can you really buy green?

The debate is really hotting up about ‘green’ consumerism.

George Monbiot wrote a piece in the Guardian recently arguing that buying green is not good enough, we should be buying less, and ‘ethical’ options are becoming just another way of showing how rich you are. Now the chief executive of the National Consumer Council, Ed Mayo, has written a piece in response saying that buying green does make a difference.

Presumably the sensible middle ground is to buy less rubbish, and make sure the stuff you need – like food – is sourced as ethically as possible? Besides, it doesn’t even have to be more expensive. A Riverford box is ususally cheaper than supermarket organic food, and compares very favourably with their non-organic produce.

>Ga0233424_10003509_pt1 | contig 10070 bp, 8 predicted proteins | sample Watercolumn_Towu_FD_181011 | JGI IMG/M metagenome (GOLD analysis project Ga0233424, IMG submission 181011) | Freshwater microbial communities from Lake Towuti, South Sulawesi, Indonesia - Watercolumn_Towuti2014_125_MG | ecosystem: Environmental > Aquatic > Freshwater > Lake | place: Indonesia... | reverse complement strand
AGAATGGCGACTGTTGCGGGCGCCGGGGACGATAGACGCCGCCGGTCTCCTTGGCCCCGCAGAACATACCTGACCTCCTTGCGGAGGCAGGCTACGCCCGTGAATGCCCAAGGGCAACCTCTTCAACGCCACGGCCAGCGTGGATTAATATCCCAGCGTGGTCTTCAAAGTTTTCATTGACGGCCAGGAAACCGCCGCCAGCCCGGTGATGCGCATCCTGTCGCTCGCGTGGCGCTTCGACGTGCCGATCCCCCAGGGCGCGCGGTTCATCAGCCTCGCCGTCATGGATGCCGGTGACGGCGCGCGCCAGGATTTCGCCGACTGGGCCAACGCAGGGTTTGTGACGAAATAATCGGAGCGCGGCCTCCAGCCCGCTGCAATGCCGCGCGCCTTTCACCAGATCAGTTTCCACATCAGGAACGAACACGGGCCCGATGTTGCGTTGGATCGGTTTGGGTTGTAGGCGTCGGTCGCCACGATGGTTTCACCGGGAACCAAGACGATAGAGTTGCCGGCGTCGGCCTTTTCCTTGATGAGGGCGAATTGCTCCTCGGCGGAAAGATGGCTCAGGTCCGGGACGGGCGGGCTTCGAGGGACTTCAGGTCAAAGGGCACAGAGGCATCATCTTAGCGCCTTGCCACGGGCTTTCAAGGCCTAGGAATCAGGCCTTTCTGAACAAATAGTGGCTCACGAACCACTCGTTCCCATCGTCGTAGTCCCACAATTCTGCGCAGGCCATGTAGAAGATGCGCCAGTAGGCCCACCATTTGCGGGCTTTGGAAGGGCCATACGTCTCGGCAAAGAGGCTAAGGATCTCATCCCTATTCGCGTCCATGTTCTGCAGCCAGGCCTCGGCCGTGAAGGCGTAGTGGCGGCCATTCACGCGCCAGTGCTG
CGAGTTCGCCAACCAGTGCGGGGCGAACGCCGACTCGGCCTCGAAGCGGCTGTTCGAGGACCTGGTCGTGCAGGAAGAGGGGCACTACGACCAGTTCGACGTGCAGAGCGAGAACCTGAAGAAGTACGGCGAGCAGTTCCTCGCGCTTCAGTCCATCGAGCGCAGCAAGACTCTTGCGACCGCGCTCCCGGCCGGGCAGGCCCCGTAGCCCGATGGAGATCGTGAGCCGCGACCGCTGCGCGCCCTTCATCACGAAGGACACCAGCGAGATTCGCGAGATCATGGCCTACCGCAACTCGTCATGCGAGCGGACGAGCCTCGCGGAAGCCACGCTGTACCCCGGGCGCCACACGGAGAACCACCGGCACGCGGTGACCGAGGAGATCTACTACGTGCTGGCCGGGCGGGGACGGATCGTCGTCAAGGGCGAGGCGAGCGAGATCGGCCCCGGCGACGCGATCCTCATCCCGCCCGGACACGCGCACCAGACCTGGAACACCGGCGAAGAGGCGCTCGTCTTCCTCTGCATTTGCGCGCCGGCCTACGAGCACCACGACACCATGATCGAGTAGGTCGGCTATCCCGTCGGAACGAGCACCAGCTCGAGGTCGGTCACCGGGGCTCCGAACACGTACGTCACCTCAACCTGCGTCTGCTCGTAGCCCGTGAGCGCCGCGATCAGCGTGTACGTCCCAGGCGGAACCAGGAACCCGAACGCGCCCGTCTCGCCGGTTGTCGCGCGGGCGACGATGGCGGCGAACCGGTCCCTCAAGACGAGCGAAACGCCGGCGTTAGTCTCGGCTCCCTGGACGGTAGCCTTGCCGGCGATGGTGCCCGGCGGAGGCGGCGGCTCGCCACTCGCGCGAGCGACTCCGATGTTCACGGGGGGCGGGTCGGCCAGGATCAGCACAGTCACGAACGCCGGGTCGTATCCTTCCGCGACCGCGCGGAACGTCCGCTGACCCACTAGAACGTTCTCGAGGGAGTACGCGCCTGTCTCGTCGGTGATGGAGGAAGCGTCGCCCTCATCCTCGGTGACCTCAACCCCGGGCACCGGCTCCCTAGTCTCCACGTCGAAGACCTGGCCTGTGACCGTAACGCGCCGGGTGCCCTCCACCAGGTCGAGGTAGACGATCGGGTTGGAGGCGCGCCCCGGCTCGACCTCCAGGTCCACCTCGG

One response to “can you really buy green?

  1. I think the issue of buying less needs to be raised though. I was raised by a mother who’s fridge was completely empty before the weekly shop and where throwing any food away was unheard of – things got used in some way (veg soup anyone?) before they perished – and as a last resort frozen.

    However, after sharing student accomodation, and later on a house with other ‘professionals’, I noticed that my mother is the exception rather than the rule. The amount of food I’ve seen others throw away has shocked me. This is not limited to those who can afford it – I’ve seen people in poverty throw food away.

    I guess it all comes down to what your ‘growing kids’ initiative tries to remedy: people don’t know how to grow, prepare and preserve food.

Leave a Reply

Your email address will not be published. Required fields are marked *